Week 2 and the kids had started to call our 3 bedroom mobile home / cabin “home”! I think Ella (2) actually believed that we had permanently changed residence. When are we going home they cried as we visited another historic, well-kept and pretty Breton town. Mommy and Daddy had grown tired of sitting around by the pool and the waiting for the kids club to finish so in week 2, excursions became the norm rather than the exception.
Despite the fact that I had spent numerous holidays in this region as a kid, I have no recollection of the really picturesque towns in Morbihan such as Quiberon and Auray, although the numerous sailboats of La Trinite-sur-mer did induce a mini Proustian moment of recollection (definitely was bored there as a youth!). I do remember visiting Vannes and not being impressed by it, whereas this time around it appeared to be a nice mid sized town with an impressive pedestrianised old town, complete with medieval parade on the day we visited. We tried to convince the boys that the parade was just for us but they weren’t buying it.
I must say that Brittany seems to have really gotten behind tourism as a way to bring visitors and by extension cash into the region. Plenty of artisinale this and organic / bio that. Everything clean with tours (mostly in the form of road bound trains) and parks by the dozen. There is a great emphasis on local products and nowhere is this more visible than in the many La Trinitaine biscuiteries (fancy biscuit shops to you and me) around us. Now I had a vague idea that Breton biscuits were a thing, but not to the extent that La Trinitaine has turned into the French equivalent of Starbucks in expansion mode! Just to explain, La Trinitaine was founded in the 1950s in the aforementioned La Trinite-sur-mer. It become famous for its cigarette biscuits, you know the ones that look like a cross between a sea shell and a spliff, and commonly found stuck into the tops of ice creams. From there, it has morphed into an organisation with 46 shops that produces 11,500 tonnes of biscuit a year. Perhaps the most noticeable thing about La Trinitaine is that it has become a beacon for Breton produce so if you enter one of their stores, in addition to the multitude of biscuits, you’ll be confronted with Breton cider, Breton fish soup, Breton crepes, Breton, well you get the jist. Safe to say that it was a one stop shop for all our homecoming present needs!
On a more philosophical note, why is it that the first week of a fortnight’s holiday seems to last forever while the second week goes past in the blink of an eye? Is it because even I can become tired of going down a water slide at breakneck speeds everyday, like an aqua junkie, do I need a bigger kick, should it be longer, higher, faster? Is it because during the first week of the holiday you load up the fridge, while in the second week you become aware of the pressing and quite Irish requirement to eat everything in the fridge, hey there is nothing wrong with a Camembert and blue cheese sandwich covered in dijonnaise! Is it because you have exhausted your collection of €1 coins so the boys can only hover around other kids racing motorbikes in the camp-site arcade and look at you with downtrodden puppy dog eyes? Or is it simply because that phrase “this time next week we’ll be back in Dublin!” hangs over you like a cloud in the otherwise clear perfectly blue Breton skies.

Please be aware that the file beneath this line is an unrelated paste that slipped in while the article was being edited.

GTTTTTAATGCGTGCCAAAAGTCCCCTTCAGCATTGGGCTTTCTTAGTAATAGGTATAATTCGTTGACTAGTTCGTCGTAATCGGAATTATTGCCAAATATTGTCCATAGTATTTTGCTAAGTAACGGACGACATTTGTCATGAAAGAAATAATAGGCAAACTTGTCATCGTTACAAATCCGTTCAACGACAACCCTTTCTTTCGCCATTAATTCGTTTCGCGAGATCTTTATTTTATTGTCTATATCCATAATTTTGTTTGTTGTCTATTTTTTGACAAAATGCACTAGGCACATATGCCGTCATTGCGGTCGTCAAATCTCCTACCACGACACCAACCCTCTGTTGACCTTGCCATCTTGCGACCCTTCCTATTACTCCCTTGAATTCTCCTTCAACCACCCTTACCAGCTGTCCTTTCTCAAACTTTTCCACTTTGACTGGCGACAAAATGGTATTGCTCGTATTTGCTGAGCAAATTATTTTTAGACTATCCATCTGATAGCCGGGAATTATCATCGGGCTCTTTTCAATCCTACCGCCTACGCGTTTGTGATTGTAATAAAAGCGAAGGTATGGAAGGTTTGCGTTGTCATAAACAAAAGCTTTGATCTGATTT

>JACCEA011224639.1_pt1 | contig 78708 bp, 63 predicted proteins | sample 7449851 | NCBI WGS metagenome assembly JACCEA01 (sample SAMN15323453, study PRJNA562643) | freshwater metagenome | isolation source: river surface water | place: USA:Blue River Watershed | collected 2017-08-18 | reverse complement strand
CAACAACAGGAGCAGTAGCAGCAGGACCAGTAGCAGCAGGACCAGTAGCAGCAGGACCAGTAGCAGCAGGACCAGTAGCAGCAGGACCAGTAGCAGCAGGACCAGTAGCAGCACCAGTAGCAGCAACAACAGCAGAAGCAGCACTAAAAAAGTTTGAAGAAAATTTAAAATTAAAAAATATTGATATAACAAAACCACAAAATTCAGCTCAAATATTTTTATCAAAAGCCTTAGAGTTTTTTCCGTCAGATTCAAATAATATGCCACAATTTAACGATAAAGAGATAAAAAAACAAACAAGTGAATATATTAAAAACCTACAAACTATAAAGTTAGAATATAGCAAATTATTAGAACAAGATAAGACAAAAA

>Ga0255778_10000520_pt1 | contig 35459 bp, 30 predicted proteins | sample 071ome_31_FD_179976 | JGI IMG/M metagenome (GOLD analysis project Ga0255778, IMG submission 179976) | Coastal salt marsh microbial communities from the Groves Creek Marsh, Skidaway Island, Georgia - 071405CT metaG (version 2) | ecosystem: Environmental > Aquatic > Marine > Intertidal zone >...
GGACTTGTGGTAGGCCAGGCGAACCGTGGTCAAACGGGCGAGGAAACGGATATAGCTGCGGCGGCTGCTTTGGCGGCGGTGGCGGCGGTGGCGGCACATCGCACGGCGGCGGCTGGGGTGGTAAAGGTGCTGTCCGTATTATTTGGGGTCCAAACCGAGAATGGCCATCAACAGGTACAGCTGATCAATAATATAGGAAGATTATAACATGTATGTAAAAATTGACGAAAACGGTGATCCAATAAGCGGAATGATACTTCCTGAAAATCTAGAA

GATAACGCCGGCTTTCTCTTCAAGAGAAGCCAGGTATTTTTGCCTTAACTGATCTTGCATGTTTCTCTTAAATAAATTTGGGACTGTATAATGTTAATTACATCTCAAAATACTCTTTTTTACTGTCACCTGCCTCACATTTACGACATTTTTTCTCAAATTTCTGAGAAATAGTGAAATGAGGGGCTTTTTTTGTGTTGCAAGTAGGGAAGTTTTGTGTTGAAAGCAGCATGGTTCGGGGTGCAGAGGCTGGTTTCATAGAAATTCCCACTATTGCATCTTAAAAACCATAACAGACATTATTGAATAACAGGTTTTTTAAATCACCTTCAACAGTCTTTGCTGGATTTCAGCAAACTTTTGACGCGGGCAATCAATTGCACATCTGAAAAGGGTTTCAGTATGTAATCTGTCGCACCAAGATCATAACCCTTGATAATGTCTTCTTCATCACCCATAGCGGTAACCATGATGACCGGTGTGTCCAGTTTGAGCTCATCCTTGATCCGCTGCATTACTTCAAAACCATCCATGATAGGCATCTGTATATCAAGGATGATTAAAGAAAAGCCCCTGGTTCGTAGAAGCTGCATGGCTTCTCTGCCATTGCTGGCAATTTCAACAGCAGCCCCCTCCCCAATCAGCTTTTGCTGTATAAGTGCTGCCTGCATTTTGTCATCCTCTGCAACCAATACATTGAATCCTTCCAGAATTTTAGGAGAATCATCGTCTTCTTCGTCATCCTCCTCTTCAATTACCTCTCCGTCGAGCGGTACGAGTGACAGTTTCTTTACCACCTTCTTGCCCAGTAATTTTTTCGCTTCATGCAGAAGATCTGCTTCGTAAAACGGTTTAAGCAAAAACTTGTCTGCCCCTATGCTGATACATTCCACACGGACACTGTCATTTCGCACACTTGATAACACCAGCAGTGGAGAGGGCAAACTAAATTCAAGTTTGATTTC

I’m really going to miss Brittany. I did have some reservations about this trip and the prospect of the 6 of us being in such a confined space for a fortnight, but the weather has been excellent and camp-site holidaying is better than I remembered it. Even taking the boys for pony rides wasn’t the pain I had expected (I’m deeply distrustful of horses and also a bit allergic). In typical French manner, once we paid we were left to our own devices with the ponies. We were given a suggested route and told how to hold the bridle and then ushered on our way with a gallic wave. Being the dutiful sort, we followed the route to a T (well apart from the time Niki let the pony eat some grass “off track” and he quickly deduced that she was a pushover), but could have headed to Paris and enrolled in the Prix de l’Arc de Triomphe for all the pony owner cared!! Most importantly the kids loved Brittany. Sure, they didn’t drink any milk because they didn’t like the taste and their diet consisted of more pizza and chips than it had in the previous 6 months, but they want to go back next year and suggested we book while we were on the ferry home.
I have previously written of my love for Paris but now I think that amour can be extended to France as a whole. The bread and pastries are great, the hypermarches are fantastic, the weather is for the most part a lot better than back home and the cheesy music is exceptional. Every evening the camp-site would host a mini-disco for kids which included not one, not two, not three, not four but five songs with intricate dance routines. I think I looked forward to that more than the boys did, “hurry up with your ice creams there lads or we’ll miss the start of Danse de la Pingu!”.
So it is definitely a case of merci and au revoir France.